Puppy Place teaches kids all the right lessons [Apple TV+ review] | Cult of Mac

Puppy Place teaches kids all the right lessons [Apple TV+ review]


Puppy Place season 2 review: Puppy Place can't stop being adorable.★★★☆☆
Puppy Place can't stop being adorable.
Photo: Apple TV+

TV+ ReviewPuppy Place returns to Apple TV+ this week with a second batch of adorable, low-stress hijinks centered on a family that fosters cute pooches.

The Petersons and their four-legged charges once again set out to teach us to love dogs — and ourselves in the process. The puppies are cute and plentiful, the lessons come hard and fast, and no problem is so difficult that it might stress out a child.

The show remains a pretty good afternoon time-waster for kids under 10.

Puppy Place review: Season Two

As season two of Puppy Place opens, the Peterson family — Charles (played by Riley Looc), Lizzie (Brooklynn MacKinzie), Mom (Dominique Toney) and Dad (Eric C. Lynch) — are still spending all their spare time fostering dogs and volunteering at the local animal shelter. Their parents are still on hand to temper their enthusiasm and help them parse the lessons they learn as they look after dogs.

For instance, Lizzie must learn how to be a better listener so her fellow shelter volunteers (Layla Alizada, Milos Jovanovic, Malcolm Fuller) don’t resent her for being a know-it-all. Charles needs to get over his fear of some canine breeds because of their cultural baggage, and he’s not helped at all by his friend Remy (Dylan Rodrigo) stoking his fears. Plus, Lizzie and Charles have to deal with little disappointments from friends (Anna Eppe, Declan Whaley, Benjamin Issa) before they turn into big emotional troubles on a rainy day.

They have to foster two young dogs who need constant care and attention, which tests their resolve and patience. Then they have to deal with the reality that, though these two dogs love each other, they might have to be adopted separately.

In order to do this, they must repair some friendships with their neighbors. The two kids can only have the puppies if they agree to let the dogs see each other on a regular basis, and they can only do that if they patch up their differences. Life is almost never this easy when kids are involved, but it’s a nice message to try and send all the same.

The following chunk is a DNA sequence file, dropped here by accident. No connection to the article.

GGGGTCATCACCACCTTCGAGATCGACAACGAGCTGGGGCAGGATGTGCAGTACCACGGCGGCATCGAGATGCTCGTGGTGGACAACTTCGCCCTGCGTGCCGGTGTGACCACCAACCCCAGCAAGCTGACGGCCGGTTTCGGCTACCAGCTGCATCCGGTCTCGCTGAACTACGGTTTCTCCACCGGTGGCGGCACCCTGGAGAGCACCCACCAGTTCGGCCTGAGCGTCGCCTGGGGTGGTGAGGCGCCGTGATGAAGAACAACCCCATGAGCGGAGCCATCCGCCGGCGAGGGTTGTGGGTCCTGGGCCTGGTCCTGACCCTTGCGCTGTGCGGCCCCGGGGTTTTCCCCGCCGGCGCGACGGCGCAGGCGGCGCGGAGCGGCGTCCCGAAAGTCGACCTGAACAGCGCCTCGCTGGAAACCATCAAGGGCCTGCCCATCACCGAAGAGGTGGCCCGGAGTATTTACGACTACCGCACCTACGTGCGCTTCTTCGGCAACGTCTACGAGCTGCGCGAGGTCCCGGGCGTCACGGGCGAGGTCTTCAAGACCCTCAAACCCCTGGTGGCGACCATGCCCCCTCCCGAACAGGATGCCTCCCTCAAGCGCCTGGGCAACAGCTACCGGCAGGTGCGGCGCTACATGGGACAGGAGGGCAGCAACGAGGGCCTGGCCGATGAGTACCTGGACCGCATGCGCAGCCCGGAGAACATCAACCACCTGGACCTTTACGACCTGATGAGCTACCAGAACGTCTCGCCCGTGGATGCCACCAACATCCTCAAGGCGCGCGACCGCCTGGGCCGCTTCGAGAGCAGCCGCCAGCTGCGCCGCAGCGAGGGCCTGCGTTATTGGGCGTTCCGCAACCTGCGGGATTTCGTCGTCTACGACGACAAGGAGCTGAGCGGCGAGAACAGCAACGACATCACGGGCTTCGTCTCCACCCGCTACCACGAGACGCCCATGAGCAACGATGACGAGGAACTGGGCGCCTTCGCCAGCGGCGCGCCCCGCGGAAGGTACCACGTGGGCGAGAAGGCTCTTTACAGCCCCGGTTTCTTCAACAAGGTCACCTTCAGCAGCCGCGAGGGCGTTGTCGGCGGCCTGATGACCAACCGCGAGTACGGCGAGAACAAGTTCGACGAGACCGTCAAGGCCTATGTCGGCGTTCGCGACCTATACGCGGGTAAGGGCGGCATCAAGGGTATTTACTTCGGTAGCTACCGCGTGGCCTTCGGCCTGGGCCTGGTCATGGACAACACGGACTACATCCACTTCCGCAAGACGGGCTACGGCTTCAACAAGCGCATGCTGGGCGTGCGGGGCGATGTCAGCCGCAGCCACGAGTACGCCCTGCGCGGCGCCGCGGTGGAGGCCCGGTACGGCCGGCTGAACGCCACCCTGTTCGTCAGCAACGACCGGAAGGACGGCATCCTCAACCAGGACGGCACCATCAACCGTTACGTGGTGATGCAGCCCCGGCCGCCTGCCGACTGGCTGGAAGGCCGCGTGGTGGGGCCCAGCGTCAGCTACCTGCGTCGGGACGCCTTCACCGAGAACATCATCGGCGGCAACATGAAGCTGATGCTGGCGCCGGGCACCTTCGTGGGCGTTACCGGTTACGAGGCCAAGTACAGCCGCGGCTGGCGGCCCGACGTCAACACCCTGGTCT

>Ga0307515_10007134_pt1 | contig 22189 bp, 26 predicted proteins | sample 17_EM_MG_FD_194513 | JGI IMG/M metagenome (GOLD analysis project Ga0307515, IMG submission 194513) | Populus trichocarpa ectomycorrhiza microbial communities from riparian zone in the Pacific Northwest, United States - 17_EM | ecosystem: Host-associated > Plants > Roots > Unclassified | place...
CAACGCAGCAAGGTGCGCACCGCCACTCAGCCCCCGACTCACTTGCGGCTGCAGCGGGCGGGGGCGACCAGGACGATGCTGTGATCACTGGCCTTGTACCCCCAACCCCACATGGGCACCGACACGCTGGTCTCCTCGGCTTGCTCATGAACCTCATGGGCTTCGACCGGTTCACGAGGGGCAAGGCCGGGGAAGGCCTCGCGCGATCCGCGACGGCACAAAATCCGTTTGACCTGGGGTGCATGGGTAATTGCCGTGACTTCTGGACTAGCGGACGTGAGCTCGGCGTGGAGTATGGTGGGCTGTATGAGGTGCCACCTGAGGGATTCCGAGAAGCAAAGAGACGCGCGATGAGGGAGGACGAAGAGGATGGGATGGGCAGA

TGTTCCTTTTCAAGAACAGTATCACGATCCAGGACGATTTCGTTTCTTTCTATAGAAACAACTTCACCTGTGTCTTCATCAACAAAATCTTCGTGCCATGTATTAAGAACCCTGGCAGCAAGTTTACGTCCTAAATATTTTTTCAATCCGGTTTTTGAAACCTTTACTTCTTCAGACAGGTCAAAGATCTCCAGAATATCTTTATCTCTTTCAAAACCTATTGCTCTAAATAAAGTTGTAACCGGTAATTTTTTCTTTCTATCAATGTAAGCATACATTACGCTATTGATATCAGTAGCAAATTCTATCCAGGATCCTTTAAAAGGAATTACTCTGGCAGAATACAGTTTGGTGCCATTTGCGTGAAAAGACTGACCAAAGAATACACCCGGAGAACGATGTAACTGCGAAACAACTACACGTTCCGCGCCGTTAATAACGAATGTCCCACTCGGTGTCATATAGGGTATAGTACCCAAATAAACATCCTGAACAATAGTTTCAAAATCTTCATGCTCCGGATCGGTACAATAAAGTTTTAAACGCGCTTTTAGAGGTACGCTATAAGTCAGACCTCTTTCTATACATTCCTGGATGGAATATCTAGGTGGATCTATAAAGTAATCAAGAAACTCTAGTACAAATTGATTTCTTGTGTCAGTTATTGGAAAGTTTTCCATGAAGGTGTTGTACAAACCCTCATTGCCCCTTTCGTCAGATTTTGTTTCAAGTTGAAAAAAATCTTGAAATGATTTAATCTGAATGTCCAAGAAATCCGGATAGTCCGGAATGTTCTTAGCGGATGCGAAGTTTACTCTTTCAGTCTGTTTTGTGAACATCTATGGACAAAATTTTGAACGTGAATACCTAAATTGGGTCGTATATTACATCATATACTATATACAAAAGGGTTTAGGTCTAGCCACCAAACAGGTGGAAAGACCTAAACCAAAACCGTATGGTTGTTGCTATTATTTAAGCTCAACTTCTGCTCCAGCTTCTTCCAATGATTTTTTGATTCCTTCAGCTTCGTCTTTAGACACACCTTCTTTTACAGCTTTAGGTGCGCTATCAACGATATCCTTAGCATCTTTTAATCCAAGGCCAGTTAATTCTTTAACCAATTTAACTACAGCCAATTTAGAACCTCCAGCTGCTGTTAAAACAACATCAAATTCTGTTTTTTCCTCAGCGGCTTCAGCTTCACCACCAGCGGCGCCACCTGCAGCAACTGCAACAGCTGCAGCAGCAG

What has four legs and ticks?

The second season of Andrew Green‘s children’s show, based on the Puppy Place books by Ellen Miles, is just as easy to watch as the first. Child stars Looc and MacKinzie have gotten a little more comfortable in front of the camera. Well … Looc has, anyway. MacKinzie is still petrified from time to time by the presence of the camera out of naturalness.

It’s still a little distracting to have cute puppies playing in the corner of the screen when we’re meant to care about the domestic squabbles of the Petersons.

There’s also a little more money on the screen this time. The first episode, for instance, employs a running bit about how scared Charle is of a Rottweiler because there’s a popular comic book series with a villain of the same breed. So he starts seeing animated flashes of the dog looking like a comic book villain. Pretty good.

We also see little stabs at impressionistic, dog’s-eye view sequences, and the odd impressive composition. Supporting player Chris Schermerhorn, a trans actress, continues to do quietly impressive work as Mrs. Peterson’s friend Valerie.

Puppy Place is that kind of a show. It’s in no great rush to go anywhere, but everything it does comes from a place of decency and promotes a radical view of citizenship. It’s nice. Your kids will probably like it — and they’ll learn the right lessons.


Watch Puppy Place on Apple TV+

The second season of Puppy Palace premieres Friday on Apple TV+.

Rated: TV-G

Watch on: Apple TV+

Scout Tafoya is a film and TV critic, director and creator of the long-running video essay series The Unloved for RogerEbert.com. He has written for The Village Voice, Film Comment, The Los Angeles Review of Books and Nylon Magazine. He is the author of Cinemaphagy: On the Psychedelic Classical Form of Tobe Hooper, the director of 25 feature films, and the director and editor of more than 300 video essays, which can be found at Patreon.com/honorszombie.

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